It has been objected by the few critics who have deigned to examine the Silwan location thesis that Josephus is engaging in “wild exaggerations.” While there may be exaggerations in the head counts and the body counts, which are always estimates and often guess work, Josephus would not have exaggerated the physically observable dimensions of the Temple, which were no doubt touted by every Jewish pilgrimage guide of the day.
Moreover, among Josephus’ readers was the emperor Titus who spent five months capturing the Temple and ending the Jewish revolt and another three months destroying every building in Jewish Jerusalem with particular attention to tearing down the Temple to its foundation stones.
Titus surely would have noticed Josephus lying about the fact that the Temple platform was 45 stories high. The Haram location of the Temple thesis falls on this alone.
What is needed is for serious scholars particularly of Roman, Late Antiquity, and Islamic eras to seriously investigate and weigh the evidence that Ernest L. Martin has marshaled for the first time in his writings.
It has been unquestioned and unquestionable orthodoxy for the last millennium that the Jewish Temples in Jerusalem were located on the platform of the Haram ash-Sharif with its stunning masterpiece of Islamic architecture, the Dome of the Rock.
There is a mass of evidence, however, that the location of all the Jewish Temples was located one block, or 600 feet south of the Haram underneath the northern part of the poor Palestinian neighborhood of Silwan that occupies the entire southeastern ridge of Jerusalem that is the site of the original City of David, which is the origin of the City of Jerusalem we know today.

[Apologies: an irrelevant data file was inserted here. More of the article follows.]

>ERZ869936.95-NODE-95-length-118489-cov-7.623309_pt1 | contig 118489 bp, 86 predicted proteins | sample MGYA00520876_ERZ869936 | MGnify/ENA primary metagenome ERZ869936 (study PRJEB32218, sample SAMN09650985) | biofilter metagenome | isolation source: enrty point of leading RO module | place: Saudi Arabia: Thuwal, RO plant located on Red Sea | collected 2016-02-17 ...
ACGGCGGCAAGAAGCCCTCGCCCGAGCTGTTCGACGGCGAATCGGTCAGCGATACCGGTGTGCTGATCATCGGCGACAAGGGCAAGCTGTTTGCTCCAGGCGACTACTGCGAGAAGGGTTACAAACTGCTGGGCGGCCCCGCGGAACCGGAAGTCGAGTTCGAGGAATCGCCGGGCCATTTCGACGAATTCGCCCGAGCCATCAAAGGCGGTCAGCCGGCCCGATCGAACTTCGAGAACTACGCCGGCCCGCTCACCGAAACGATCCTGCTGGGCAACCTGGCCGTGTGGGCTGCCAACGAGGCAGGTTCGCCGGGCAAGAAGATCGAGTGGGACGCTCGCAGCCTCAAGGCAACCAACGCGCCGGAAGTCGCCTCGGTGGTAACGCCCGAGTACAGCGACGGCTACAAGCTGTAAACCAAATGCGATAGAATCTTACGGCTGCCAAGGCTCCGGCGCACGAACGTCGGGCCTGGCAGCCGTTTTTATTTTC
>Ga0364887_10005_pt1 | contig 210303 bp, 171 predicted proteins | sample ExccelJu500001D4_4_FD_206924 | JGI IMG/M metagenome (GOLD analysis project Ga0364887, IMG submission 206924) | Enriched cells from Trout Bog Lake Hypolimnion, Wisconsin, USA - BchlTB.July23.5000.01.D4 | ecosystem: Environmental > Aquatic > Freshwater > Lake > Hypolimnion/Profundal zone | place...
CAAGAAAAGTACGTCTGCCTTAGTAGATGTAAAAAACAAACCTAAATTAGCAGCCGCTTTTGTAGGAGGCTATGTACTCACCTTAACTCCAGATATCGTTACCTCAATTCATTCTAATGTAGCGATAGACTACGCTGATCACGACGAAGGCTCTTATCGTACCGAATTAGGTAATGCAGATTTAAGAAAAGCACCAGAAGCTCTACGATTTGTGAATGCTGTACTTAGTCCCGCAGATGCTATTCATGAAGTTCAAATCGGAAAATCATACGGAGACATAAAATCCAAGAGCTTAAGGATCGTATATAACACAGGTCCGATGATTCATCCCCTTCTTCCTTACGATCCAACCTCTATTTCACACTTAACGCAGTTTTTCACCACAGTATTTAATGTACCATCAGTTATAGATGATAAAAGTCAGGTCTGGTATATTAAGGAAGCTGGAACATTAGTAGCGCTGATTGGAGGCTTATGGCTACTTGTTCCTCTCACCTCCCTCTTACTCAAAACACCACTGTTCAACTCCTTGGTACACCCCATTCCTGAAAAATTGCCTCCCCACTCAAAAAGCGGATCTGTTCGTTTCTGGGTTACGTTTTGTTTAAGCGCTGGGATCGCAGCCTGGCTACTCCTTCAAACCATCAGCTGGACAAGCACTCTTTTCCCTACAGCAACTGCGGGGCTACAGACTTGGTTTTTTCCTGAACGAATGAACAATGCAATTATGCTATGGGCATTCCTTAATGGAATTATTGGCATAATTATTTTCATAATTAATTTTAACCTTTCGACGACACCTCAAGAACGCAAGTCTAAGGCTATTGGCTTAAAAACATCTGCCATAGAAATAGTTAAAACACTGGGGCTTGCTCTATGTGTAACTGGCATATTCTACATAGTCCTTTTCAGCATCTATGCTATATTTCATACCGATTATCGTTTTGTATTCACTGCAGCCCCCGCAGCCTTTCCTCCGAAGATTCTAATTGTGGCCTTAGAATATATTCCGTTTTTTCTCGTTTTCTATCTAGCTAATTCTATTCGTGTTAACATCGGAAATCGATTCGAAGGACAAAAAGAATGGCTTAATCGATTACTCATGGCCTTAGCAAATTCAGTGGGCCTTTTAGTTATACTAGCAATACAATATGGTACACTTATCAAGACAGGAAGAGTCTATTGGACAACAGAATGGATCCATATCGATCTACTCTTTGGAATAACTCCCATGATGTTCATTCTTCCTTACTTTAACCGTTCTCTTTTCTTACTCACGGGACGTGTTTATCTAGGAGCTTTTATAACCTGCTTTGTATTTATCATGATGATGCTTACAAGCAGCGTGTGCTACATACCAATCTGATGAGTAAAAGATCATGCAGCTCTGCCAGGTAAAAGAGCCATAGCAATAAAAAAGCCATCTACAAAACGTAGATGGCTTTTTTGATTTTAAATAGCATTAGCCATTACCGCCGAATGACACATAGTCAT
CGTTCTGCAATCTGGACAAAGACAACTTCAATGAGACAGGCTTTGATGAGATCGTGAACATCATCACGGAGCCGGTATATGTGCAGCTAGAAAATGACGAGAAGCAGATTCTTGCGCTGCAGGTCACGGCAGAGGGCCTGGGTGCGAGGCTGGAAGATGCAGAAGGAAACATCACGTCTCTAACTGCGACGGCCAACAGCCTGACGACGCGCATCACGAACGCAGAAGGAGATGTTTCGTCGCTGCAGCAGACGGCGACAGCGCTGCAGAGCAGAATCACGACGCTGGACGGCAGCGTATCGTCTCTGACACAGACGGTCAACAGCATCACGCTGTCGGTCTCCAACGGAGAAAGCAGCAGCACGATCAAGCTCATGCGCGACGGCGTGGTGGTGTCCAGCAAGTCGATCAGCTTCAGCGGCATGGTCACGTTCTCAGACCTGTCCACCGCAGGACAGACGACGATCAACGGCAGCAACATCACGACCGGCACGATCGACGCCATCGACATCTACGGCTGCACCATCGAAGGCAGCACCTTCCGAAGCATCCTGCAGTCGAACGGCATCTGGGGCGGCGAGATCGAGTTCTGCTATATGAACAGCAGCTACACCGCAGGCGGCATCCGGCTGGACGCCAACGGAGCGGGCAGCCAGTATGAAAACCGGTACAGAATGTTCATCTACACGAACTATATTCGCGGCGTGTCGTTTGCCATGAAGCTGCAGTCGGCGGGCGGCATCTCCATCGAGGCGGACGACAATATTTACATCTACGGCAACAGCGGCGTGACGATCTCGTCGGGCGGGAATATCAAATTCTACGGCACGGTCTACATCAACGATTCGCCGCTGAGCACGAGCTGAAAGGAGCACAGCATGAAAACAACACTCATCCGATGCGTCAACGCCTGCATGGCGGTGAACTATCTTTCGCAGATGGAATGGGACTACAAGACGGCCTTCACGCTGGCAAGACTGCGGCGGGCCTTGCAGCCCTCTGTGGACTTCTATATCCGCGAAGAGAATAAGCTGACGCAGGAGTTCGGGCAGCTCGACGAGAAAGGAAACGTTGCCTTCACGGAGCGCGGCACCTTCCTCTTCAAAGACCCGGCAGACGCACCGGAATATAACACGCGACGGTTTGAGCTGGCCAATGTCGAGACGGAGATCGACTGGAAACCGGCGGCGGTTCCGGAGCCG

The Silwan Location thesis has been most fully articulated so far by Ernest L. Martin in his book The Temples Jerusalem Forgotand in his subsequent articles at Associates For Scriptural Knowledge. (ASK) In future posts I will lay out the arguments and evidence for the Silwan location.
The corollary of the Silwan location of the Temple is the location of Fort Antonia over the entire platform of the Haram ash-Sharif. It has no connection whatsoever with anything Jewish at all.
The first fortress to guard the Temple to the south in Silwan was built by the Jewish king Simon the Hasmonaean during his reign 147 – 135 BCE, and known as the Baris.
Herod the Great greatly expanded the Baris and renamed it the Antonia in honor of Mark Anthony who lost our the Octavian who became the emperor to succeed the Caesar, as the emperor Augustus Caesar.
In 6 BC the Antonia passed out of Jewish control and became the center of Roman control over Jerusalem. It was designed as a standard Roman Praetorium or military camp to hold a legion of 5000 soldiers with another 5000 support personnel.
After 6 BCE it was no longer a part of Jewish Jerusalem. It is not “the Temple Mount”. Jews wailing at the Western Wall are wailing at the walls of the Roman fortress from which the Temple was destroyed in 70 CE by Titus, who subsequently became emperor.
The actual wailing wall is located under the home of poor Palestinians one block south of the Haram ash-Sharif.
The entirety of the Haram is the Fort Antonia.
Below is a reconstruction of the Temple at its correct Silwan location, with its block-long dual collonades connecting it to Fort Antonia. Image is from the ASK website.